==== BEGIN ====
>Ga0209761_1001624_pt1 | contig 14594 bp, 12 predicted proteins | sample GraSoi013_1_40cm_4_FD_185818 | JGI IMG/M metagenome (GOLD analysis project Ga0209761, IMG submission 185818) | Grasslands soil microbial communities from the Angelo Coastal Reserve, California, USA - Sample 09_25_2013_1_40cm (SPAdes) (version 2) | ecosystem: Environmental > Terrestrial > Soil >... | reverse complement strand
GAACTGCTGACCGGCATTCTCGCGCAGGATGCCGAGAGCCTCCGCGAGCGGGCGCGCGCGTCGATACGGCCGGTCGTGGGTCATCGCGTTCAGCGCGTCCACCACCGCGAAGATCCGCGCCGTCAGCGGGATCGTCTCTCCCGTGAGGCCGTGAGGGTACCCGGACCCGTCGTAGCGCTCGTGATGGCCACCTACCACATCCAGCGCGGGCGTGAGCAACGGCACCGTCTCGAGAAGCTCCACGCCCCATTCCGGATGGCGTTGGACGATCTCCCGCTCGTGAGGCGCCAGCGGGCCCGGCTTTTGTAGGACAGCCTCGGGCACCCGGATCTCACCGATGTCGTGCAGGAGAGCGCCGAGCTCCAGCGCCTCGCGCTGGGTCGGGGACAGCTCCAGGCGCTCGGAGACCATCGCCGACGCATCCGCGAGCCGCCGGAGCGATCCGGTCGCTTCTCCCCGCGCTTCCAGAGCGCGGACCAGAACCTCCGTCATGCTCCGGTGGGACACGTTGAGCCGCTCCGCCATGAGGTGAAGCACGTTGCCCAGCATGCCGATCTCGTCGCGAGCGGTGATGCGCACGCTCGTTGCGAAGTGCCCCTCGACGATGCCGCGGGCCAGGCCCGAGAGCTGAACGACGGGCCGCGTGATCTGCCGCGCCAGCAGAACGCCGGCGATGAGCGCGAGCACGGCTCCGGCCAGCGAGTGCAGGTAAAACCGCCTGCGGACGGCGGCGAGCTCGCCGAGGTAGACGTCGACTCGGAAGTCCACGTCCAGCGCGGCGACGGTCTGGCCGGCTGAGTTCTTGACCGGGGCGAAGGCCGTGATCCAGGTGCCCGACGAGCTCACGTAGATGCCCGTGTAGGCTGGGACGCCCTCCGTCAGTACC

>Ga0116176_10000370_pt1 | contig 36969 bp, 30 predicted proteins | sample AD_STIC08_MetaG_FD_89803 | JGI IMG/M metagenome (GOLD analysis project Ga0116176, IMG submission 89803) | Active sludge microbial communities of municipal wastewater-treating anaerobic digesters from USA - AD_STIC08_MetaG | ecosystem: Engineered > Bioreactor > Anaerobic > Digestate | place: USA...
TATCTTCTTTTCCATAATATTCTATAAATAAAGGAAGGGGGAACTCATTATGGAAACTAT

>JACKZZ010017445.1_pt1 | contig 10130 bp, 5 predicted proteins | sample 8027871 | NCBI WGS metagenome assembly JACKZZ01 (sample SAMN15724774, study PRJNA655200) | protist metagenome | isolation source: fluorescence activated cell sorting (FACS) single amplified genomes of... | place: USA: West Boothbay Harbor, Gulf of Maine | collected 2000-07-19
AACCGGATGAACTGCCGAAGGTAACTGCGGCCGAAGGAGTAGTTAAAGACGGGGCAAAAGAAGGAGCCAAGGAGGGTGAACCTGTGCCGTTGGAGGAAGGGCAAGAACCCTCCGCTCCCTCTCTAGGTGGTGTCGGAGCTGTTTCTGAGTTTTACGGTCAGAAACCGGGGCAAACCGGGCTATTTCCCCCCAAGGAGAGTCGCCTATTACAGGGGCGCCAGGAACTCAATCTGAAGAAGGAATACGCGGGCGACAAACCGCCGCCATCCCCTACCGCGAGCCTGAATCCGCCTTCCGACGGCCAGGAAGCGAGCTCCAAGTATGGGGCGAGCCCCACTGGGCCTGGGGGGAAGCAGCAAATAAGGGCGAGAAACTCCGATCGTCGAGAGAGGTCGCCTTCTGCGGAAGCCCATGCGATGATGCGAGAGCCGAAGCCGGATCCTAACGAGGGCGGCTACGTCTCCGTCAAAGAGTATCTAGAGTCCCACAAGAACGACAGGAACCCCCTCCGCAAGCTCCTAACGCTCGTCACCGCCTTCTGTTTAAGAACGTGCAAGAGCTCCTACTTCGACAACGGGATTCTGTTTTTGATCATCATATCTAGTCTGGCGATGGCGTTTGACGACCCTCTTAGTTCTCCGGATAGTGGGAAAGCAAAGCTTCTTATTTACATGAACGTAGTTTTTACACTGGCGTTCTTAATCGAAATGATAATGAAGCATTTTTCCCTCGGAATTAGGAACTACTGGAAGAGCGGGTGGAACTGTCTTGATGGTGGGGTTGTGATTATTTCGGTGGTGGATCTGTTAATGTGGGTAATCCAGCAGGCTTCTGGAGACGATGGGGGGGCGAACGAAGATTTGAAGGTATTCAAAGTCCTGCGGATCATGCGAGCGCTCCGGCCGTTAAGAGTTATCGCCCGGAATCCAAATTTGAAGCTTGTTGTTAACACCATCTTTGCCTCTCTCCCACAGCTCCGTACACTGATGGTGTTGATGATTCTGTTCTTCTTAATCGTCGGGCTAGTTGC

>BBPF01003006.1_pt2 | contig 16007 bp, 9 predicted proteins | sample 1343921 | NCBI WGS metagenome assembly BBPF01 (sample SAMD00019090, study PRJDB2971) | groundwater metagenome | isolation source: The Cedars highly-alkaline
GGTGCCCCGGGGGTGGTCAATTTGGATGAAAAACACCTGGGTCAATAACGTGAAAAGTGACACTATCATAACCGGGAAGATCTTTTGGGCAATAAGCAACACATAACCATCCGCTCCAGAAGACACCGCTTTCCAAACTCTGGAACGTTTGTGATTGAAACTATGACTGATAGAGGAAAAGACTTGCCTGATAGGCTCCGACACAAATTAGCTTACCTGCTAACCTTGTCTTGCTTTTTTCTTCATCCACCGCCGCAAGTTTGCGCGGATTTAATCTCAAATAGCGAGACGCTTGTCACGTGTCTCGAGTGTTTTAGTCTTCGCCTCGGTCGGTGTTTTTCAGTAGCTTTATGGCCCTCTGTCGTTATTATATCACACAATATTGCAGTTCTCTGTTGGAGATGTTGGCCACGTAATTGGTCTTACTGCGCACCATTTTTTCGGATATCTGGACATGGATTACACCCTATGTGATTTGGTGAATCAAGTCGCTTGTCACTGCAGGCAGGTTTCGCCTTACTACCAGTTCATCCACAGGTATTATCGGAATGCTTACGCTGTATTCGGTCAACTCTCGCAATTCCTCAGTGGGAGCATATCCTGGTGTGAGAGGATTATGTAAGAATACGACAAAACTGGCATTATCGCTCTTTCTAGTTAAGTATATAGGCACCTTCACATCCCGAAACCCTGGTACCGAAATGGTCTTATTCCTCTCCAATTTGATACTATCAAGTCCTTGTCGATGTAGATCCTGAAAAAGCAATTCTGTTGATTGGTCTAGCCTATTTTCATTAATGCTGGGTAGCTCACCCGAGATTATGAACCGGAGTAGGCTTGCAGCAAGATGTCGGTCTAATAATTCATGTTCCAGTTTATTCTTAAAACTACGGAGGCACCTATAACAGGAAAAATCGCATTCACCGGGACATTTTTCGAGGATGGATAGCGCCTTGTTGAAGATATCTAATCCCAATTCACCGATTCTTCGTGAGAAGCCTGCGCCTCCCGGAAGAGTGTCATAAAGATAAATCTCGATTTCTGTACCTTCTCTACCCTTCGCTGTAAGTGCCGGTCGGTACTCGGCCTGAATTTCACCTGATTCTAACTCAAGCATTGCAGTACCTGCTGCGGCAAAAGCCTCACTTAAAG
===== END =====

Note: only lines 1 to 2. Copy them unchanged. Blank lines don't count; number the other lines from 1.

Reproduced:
>Ga0209761_1001624_pt1 | contig 14594 bp, 12 predicted proteins | sample GraSoi013_1_40cm_4_FD_185818 | JGI IMG/M metagenome (GOLD analysis project Ga0209761, IMG submission 185818) | Grasslands soil microbial communities from the Angelo Coastal Reserve, California, USA - Sample 09_25_2013_1_40cm (SPAdes) (version 2) | ecosystem: Environmental > Terrestrial > Soil >... | reverse complement strand
GAACTGCTGACCGGCATTCTCGCGCAGGATGCCGAGAGCCTCCGCGAGCGGGCGCGCGCGTCGATACGGCCGGTCGTGGGTCATCGCGTTCAGCGCGTCCACCACCGCGAAGATCCGCGCCGTCAGCGGGATCGTCTCTCCCGTGAGGCCGTGAGGGTACCCGGACCCGTCGTAGCGCTCGTGATGGCCACCTACCACATCCAGCGCGGGCGTGAGCAACGGCACCGTCTCGAGAAGCTCCACGCCCCATTCCGGATGGCGTTGGACGATCTCCCGCTCGTGAGGCGCCAGCGGGCCCGGCTTTTGTAGGACAGCCTCGGGCACCCGGATCTCACCGATGTCGTGCAGGAGAGCGCCGAGCTCCAGCGCCTCGCGCTGGGTCGGGGACAGCTCCAGGCGCTCGGAGACCATCGCCGACGCATCCGCGAGCCGCCGGAGCGATCCGGTCGCTTCTCCCCGCGCTTCCAGAGCGCGGACCAGAACCTCCGTCATGCTCCGGTGGGACACGTTGAGCCGCTCCGCCATGAGGTGAAGCACGTTGCCCAGCATGCCGATCTCGTCGCGAGCGGTGATGCGCACGCTCGTTGCGAAGTGCCCCTCGACGATGCCGCGGGCCAGGCCCGAGAGCTGAACGACGGGCCGCGTGATCTGCCGCGCCAGCAGAACGCCGGCGATGAGCGCGAGCACGGCTCCGGCCAGCGAGTGCAGGTAAAACCGCCTGCGGACGGCGGCGAGCTCGCCGAGGTAGACGTCGACTCGGAAGTCCACGTCCAGCGCGGCGACGGTCTGGCCGGCTGAGTTCTTGACCGGGGCGAAGGCCGTGATCCAGGTGCCCGACGAGCTCACGTAGATGCCCGTGTAGGCTGGGACGCCCTCCGTCAGTACC